In its pursuit of innovation for humanitarian action, the IIHA has launched partnerships with the Centre for Citizenship, Enterprise and Governance at the University of Northampton as well as with the Centre for Innovation at Leiden University. Both thought leaders in technology and innovation, these partners will allow for collaboration and further impact of the IIHA’s training and research on blockchain, data and innovation management, and technology for humanitarian action.

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IIHA and Centre for Innovation Partner to Strengthen Innovation for Humanity

August 3, 2017, New York – The Institute of International Humanitarian Affairs (IIHA) at Fordham University is proud to announce a formal partnership with the Centre for Innovation (CFI) at Leiden University. This partnership will allow both organizations to broaden their exploration of technology and innovation from the humanitarian perspective.  Dedicated to advancing the methods and framework by which humanitarian workers operate, Fordham University’s Institute of International Humanitarian Affairs in New York City continually strives to find practical and efficient responses to global crises. In this effort, the IIHA stimulates new strategies for the development of technology and inclusion of tech and private sectors in humanitarian action.

The Centre for Innovation at Leiden University located in The Hague, the Netherlands is a university do-tank that explores and creates projects at the intersection of education, technology, and society. Aiming to leverage the Data Revolution for the benefit of humanity, one of the Centre’s flagship projects is HumanityX. HumanityX is a multidisciplinary support team for pioneers in the peace, justice and humanitarian sector who want to spearhead digital innovations to tackle global challenges from a people’s perspective.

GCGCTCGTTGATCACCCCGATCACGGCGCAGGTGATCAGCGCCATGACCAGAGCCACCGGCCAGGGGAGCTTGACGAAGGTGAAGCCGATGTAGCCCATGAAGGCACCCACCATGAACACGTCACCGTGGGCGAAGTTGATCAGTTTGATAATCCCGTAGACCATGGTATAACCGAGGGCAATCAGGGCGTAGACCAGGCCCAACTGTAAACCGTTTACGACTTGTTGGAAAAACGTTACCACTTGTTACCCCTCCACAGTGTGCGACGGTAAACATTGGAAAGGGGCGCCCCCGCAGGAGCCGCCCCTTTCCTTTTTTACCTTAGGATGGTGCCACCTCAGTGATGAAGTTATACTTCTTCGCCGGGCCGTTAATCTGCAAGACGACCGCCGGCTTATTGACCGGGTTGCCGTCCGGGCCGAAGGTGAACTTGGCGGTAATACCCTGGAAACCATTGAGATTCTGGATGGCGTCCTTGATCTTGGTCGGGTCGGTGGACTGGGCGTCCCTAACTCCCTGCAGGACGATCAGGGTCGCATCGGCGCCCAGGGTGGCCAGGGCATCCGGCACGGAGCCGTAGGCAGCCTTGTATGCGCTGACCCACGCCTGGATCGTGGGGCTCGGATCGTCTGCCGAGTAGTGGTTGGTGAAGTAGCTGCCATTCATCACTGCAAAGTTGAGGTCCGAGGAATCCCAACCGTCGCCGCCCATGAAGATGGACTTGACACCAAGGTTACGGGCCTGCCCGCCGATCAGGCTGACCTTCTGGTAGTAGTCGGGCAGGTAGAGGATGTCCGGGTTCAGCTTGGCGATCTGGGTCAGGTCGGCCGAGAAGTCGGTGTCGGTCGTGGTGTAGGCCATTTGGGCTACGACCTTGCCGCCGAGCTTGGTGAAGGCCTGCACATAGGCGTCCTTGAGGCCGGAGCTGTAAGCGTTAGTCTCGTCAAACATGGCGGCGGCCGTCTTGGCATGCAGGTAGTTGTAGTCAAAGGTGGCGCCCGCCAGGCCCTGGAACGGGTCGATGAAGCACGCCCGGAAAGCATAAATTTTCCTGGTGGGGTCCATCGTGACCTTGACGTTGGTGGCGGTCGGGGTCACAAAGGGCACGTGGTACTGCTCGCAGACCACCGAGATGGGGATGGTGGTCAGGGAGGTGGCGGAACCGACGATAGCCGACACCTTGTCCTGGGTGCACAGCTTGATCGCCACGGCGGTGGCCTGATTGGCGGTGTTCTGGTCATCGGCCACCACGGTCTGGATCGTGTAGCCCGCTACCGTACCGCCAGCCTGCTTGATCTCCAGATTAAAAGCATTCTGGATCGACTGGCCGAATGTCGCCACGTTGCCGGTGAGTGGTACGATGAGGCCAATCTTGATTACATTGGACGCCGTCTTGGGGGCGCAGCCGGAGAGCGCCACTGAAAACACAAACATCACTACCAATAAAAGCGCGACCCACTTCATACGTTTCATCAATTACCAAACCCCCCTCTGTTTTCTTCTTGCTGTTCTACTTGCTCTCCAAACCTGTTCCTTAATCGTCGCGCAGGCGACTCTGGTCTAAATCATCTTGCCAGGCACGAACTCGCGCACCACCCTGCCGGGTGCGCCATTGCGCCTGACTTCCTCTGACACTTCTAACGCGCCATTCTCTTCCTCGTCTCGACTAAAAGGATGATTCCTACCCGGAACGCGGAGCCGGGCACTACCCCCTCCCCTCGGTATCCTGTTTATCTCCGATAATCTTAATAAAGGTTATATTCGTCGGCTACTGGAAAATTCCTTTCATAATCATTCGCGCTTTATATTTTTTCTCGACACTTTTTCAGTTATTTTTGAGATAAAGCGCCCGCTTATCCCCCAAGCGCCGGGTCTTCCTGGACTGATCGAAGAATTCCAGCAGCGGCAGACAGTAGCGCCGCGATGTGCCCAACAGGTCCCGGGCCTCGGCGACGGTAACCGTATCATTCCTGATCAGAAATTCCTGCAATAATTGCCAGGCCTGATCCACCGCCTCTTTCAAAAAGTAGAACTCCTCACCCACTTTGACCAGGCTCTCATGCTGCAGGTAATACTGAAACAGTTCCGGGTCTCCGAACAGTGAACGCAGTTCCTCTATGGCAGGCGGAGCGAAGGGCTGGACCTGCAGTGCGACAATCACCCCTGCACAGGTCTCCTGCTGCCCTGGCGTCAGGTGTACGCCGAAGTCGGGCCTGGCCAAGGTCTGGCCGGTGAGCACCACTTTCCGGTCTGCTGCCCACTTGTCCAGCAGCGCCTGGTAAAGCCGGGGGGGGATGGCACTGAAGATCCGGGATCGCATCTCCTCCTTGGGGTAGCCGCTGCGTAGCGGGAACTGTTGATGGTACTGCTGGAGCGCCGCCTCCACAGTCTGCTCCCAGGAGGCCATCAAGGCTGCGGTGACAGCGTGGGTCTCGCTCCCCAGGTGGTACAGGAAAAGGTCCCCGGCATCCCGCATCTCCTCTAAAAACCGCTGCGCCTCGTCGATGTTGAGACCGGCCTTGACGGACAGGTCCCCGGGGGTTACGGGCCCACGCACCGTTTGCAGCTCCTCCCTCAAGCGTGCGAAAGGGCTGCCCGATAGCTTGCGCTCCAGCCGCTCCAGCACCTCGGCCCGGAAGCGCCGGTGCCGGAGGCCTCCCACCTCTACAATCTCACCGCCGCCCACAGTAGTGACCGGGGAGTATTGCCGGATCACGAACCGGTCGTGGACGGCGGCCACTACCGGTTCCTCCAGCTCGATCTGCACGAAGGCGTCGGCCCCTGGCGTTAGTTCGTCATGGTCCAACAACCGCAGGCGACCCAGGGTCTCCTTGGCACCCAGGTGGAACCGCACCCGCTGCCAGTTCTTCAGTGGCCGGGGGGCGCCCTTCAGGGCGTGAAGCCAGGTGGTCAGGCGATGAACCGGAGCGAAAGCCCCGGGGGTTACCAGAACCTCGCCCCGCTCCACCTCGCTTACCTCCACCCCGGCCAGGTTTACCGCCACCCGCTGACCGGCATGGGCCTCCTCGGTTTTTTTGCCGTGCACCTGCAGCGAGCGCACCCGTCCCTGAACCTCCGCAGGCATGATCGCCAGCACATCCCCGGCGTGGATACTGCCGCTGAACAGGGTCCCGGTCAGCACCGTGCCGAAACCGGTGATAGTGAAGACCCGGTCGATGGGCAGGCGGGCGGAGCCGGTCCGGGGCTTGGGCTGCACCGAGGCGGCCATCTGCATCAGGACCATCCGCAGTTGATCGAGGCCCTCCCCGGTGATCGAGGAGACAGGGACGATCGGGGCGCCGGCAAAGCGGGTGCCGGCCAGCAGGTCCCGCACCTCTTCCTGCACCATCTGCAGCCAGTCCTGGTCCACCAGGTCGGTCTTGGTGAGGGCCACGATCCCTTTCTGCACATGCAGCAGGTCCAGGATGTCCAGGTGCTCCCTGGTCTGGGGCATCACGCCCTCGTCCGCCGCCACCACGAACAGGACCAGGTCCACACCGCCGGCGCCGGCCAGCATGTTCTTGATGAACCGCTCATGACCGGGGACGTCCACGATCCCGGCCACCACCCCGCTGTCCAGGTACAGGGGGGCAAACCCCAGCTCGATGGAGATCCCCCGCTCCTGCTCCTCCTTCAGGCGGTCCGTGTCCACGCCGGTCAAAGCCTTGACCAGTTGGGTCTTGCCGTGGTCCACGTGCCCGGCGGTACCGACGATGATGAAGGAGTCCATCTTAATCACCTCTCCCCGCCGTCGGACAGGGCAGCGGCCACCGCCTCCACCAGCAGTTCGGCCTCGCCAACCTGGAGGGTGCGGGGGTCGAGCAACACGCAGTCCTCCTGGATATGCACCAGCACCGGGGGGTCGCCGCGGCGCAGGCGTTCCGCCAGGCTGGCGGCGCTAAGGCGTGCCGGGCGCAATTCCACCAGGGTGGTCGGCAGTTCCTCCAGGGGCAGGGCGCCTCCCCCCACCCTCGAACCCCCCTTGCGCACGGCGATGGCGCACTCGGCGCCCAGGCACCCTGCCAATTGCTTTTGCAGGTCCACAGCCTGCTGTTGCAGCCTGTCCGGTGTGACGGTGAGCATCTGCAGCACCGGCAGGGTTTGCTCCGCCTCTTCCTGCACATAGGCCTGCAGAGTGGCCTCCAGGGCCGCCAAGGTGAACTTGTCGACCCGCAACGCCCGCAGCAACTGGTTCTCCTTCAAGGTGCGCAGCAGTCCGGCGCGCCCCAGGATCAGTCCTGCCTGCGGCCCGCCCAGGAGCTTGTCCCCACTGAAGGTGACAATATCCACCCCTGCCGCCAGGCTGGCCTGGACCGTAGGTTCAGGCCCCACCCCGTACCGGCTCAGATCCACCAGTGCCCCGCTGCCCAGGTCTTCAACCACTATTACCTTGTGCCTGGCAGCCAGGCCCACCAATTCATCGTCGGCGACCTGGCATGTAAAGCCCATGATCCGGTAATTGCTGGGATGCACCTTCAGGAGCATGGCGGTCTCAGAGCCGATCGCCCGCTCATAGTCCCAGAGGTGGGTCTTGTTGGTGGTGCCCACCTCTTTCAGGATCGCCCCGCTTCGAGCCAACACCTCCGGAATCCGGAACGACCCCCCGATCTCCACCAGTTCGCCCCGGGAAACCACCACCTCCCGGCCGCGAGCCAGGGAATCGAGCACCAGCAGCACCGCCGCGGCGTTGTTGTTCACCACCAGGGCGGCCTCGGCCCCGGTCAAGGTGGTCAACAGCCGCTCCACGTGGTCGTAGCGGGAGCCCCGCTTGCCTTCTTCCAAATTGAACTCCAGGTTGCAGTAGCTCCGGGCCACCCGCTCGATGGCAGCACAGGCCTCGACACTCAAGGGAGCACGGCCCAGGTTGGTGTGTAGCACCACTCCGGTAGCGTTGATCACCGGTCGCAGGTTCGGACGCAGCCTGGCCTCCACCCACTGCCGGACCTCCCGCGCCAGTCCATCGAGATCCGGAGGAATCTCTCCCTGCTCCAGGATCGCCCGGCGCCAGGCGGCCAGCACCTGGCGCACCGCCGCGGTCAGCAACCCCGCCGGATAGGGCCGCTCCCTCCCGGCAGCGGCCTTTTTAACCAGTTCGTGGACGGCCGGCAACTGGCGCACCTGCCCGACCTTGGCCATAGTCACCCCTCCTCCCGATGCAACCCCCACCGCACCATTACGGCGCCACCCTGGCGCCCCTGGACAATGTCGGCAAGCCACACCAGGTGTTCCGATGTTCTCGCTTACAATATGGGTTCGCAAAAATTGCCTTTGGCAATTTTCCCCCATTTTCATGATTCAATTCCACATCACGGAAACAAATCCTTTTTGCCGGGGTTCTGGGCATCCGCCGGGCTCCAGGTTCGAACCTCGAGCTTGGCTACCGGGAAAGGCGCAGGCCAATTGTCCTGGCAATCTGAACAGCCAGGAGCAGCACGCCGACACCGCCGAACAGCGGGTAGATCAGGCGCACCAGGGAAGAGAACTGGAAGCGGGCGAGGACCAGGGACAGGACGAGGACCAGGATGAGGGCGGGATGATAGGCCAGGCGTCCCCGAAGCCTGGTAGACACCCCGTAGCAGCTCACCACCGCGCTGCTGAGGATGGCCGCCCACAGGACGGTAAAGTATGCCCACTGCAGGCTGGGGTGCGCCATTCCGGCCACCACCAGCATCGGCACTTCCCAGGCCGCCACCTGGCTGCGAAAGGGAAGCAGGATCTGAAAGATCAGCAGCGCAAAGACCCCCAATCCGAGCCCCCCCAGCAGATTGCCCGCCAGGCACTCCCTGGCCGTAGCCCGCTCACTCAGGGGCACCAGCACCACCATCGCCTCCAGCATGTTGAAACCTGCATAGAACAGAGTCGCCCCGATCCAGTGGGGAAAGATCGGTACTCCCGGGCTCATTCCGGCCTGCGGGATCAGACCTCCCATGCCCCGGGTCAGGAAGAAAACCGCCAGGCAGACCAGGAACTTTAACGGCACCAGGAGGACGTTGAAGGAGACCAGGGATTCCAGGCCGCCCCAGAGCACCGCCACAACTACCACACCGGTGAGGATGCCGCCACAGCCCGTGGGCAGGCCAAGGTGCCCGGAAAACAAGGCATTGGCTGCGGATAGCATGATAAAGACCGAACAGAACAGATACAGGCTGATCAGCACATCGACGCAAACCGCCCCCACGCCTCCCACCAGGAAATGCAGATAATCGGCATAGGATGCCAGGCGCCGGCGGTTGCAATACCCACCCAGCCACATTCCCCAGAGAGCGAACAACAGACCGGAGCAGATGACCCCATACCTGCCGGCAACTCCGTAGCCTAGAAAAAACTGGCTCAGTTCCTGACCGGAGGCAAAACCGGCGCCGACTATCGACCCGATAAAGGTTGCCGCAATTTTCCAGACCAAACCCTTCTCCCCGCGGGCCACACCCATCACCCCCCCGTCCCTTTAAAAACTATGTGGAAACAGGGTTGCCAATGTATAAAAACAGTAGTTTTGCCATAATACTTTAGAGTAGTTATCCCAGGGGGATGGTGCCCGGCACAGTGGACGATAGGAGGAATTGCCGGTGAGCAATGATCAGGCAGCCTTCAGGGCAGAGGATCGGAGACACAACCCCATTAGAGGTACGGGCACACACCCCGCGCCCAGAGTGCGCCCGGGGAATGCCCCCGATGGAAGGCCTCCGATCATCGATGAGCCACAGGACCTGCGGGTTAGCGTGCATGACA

The partnership between the two organizations is strengthened by their shared commitment to education and technology that promotes social good and ethical humanitarian response through research, training, prototype development and events. Both institutions will further incorporate lessons and trainings in data, technology and innovation to their humanitarian curricula and projects with partners.

“The partnership with Leiden is a clear example of how by working together – by combining our intellectual resources and our wide range of contacts both within and outside the humanitarian sector – Fordham and Leiden will be able to do great things. Ultimately, what we both want is simple – to make humanitarian assistance as simple and as effective as possible,” said Brendan Cahill, IIHA Executive Director.

“Structural collaboration between organizations like ours is critical so that we may align our efforts better, and make sure we can strengthen the humanitarian and educational ecosystem we are part of,” said Jorn Poldermans, Innovation Manager at Leiden University’s CFI.

The first initiative brought forth by the partnership was the first course in Data and Innovation Management in Humanitarian Action hosted at Fordham University in New York City where humanitarian workers learned from leading data, technology and innovation experts from all over the world.

Upcoming collaborations include the annual summer school entitled Big Data for Peace and Justice hosted at Leiden University in August and a blockchain summit in conjunction with the Centre for Citizenship, Enterprise & Governance in New York City on November 10, 2017.

Furthermore, IIHA Innovation Fellow, Giulio Coppi, and CFI Innovation Manager, Jorn Poldermans, will collaborate to produce joint research on technological trends within the humanitarian space and design prototypes for humanitarian practitioners.

Ultimately, both organizations hope to contribute to humanitarian interventions that build on the most impactful technological advances of the century for the benefit of crisis-affected populations they aim to serve.

Join the 4th Annual Summer School Big Data for Peace & Justice in The Hague and expand knowledge and skills in data-driven innovations in the peace, justice, and humanitarian sector.

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Press contact
Angela Wells
Communications Officer
Institute of International Humanitarian Affairs
+718-817-5303